Why values are important
Values are very important for executives in this country. In surveys, 90 percent of executives value values very high or rather high, and good 40 percent see in values a way of creating identity and meaning for them Company.
The values influence the decisions, they regulate the interaction with each other, also with the customers and they are a kind of virtual role model for the behavior, especially for executives.
Values demand polarity
Values are a hot topic and a “code of conduct” has been developed for many companies and published on websites. This code of conduct is usually a collection of desired behaviors.
It is well known that there are normative management values that regulate everything that should happen and apply. In the normal case, the values control the behavior, but exceptions determine the rule. Values therefore need serenity in dealing, they demand a polarity.
Rules and exceptions
On the one hand, rigor is required in the observance of the values, violations have to be punished, otherwise values do not bring anything. On the other hand, there are clear outbacks, the exceptions under which values may or must be violated. Values can always only control the normal case.
In exceptional situations, there is a Plan B. Of course, there are also quite different opinions. The dogmatic approach to values, which are invariably and always rigorous, is also widespread.
The problem with the value-wish list
The reasons for this are diverse. We could call a pattern that can be observed again and again “wish lists of values”. In an organizational development project, people are invited to think about the values of the future, for example in conferences with large groups.
The result is lists of values with exactly those values whose negative opposite poles are currently being lived. So if there is little openness in the company, then "openness" will probably be on the list of values. This applies equally to "appreciation" or "innovation". These values represent the current deficit situation in the company and are therefore a mere wish list.
Values status quo
We can describe another pattern in value projects as the “value status quo”.
In this game, the values that currently shape the company are written down. Here you will find values such as “family-run”, “quality” or “tradition”.
Values of management
And briefly, a third pattern that we can call “Management Values”. In this game, management sets the values. The company's strategic deficits can then be found in these catalogs. We value “customer-oriented”, “flexible”, “team-oriented” or “enthusiastic” are the typical representatives.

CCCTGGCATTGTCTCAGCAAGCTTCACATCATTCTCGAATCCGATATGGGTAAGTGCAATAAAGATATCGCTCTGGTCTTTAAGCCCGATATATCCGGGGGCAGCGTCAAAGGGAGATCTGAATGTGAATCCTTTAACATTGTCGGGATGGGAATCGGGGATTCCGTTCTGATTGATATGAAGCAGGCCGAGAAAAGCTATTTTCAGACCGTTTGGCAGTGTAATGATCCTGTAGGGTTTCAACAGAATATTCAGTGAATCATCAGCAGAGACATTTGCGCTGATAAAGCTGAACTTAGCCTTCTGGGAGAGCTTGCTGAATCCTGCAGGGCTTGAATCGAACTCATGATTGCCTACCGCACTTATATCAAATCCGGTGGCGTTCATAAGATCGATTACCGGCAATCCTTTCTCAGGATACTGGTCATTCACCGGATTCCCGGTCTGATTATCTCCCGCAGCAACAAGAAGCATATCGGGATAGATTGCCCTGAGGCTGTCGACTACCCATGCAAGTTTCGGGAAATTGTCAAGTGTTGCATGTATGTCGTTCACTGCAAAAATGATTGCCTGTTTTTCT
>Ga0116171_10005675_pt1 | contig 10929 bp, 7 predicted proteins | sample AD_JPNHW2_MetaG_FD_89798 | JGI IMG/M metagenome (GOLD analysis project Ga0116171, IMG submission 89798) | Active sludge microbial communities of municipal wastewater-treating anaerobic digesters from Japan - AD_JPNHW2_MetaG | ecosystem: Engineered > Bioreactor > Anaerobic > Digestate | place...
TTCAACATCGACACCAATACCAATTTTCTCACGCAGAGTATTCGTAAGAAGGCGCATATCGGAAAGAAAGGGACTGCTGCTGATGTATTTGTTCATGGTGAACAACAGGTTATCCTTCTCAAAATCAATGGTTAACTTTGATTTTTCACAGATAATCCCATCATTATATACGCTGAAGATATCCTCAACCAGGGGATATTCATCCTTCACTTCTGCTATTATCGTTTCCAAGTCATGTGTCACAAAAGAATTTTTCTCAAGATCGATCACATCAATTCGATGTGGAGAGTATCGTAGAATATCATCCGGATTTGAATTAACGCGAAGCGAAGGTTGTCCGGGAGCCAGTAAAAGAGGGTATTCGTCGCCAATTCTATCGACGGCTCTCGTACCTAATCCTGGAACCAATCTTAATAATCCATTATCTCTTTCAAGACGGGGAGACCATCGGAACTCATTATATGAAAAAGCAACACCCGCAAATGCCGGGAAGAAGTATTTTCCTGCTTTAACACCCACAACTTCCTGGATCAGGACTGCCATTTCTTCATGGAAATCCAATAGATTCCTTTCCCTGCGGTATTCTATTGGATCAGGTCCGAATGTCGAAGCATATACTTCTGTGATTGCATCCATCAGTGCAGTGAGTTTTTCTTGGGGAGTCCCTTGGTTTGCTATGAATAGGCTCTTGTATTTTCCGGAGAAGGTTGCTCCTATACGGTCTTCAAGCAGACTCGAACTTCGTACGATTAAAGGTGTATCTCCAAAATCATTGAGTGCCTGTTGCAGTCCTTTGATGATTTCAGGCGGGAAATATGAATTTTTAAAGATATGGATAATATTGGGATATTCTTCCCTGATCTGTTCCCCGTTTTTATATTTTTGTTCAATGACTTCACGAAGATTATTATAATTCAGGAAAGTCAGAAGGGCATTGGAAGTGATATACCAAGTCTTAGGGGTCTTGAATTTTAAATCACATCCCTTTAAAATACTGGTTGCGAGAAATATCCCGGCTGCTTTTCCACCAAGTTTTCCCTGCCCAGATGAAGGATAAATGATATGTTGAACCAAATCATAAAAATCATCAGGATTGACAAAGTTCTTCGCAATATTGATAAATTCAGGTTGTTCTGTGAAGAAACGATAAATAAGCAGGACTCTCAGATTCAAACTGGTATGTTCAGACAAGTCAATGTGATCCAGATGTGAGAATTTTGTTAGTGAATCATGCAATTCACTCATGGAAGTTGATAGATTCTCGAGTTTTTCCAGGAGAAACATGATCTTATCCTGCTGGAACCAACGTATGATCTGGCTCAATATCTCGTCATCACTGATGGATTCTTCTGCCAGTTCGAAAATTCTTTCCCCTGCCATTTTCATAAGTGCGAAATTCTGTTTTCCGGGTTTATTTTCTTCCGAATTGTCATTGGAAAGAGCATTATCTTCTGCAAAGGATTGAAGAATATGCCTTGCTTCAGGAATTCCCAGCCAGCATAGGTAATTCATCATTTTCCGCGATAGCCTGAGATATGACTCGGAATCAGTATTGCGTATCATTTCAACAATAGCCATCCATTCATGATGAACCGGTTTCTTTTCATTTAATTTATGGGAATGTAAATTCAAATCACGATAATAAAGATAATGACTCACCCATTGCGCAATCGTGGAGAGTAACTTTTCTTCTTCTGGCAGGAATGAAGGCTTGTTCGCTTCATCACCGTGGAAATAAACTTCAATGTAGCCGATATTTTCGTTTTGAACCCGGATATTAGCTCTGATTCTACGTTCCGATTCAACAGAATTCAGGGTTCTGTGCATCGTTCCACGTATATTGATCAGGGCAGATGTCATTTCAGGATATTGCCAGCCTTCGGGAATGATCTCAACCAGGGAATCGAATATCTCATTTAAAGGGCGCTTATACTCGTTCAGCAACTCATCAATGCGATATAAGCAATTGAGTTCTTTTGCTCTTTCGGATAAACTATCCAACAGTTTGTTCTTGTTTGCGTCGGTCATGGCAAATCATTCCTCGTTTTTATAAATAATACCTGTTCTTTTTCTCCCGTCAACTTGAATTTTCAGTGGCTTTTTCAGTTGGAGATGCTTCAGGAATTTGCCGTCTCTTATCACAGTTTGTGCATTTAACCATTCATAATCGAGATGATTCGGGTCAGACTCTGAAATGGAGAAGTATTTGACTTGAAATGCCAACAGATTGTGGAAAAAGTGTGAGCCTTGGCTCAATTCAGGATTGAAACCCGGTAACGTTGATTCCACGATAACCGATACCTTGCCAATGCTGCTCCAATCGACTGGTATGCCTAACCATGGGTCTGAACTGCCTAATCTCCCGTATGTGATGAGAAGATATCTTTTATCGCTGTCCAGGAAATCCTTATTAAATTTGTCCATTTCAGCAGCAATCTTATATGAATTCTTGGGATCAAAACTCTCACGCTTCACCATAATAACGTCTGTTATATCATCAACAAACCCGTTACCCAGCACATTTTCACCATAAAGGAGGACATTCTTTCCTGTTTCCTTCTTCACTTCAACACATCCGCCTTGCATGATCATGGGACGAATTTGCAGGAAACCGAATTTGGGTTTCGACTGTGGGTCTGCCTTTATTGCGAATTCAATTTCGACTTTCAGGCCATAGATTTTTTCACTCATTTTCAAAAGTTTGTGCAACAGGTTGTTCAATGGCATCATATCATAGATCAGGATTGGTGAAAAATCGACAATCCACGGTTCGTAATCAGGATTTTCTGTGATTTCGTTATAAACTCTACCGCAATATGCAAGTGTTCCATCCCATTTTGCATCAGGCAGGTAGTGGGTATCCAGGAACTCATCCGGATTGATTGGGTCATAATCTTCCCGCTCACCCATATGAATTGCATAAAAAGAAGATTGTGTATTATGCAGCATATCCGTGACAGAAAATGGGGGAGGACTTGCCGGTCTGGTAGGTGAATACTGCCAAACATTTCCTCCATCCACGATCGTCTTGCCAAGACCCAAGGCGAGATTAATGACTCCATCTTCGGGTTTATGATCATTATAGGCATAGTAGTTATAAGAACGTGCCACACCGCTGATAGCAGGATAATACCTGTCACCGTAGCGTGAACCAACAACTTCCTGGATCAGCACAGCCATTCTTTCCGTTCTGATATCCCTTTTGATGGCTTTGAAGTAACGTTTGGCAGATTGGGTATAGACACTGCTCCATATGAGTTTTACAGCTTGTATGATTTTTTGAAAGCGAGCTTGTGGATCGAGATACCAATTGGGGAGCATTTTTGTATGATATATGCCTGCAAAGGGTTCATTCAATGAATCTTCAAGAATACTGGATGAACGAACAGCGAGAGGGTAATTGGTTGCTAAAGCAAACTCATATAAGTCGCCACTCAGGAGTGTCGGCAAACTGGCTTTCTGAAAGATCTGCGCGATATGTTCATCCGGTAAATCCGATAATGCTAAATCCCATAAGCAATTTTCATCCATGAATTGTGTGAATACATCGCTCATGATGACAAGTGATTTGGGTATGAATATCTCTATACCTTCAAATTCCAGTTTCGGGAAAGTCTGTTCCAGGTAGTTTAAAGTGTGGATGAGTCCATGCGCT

With these games we will not start a good business development. The value lists remain what they are, just words on lists for which nobody takes responsibility. In companies, positive change processes are hardly initiated via value catalogs.
Managers are responsible
Leaders have a responsibility to make the small successes of change visible to all. It is also about rhythms in repetition because they make everything easier.
The energy pattern is the steady flow. We need constant energy input to keep the change going. Exercise daily demands their energy.
Values bring polarity
As soon as we work with values and use them in companies, we have to be aware of the polarity. Each value has a sisters value, which is especially true when we act at the level of the virtues.
If consistency (in the sense of impact) is made an important value in the company, then the positive equivalent value of flexibility is put on the siding. But consistency and flexibility form a polar pair of values. Consequence is not "valuable" without flexibility and vice versa. More consistency may be required for a certain period of time, but in the long run these values can only be understood as a pole pair.
Value pairs with a polar, contradictory effect
- Change and continuity
- Innovation and quality
- Consistency and flexibility
- Competitiveness and social responsibility
- Environmental orientation and profit orientation
- Shareholder orientation and stakeholder orientation
- Harmony and conflict
- Order and freedom
- Hierarchy and self-organization
- Management system and self-responsibility
- Individual development and team orientation
- Competition and cooperation
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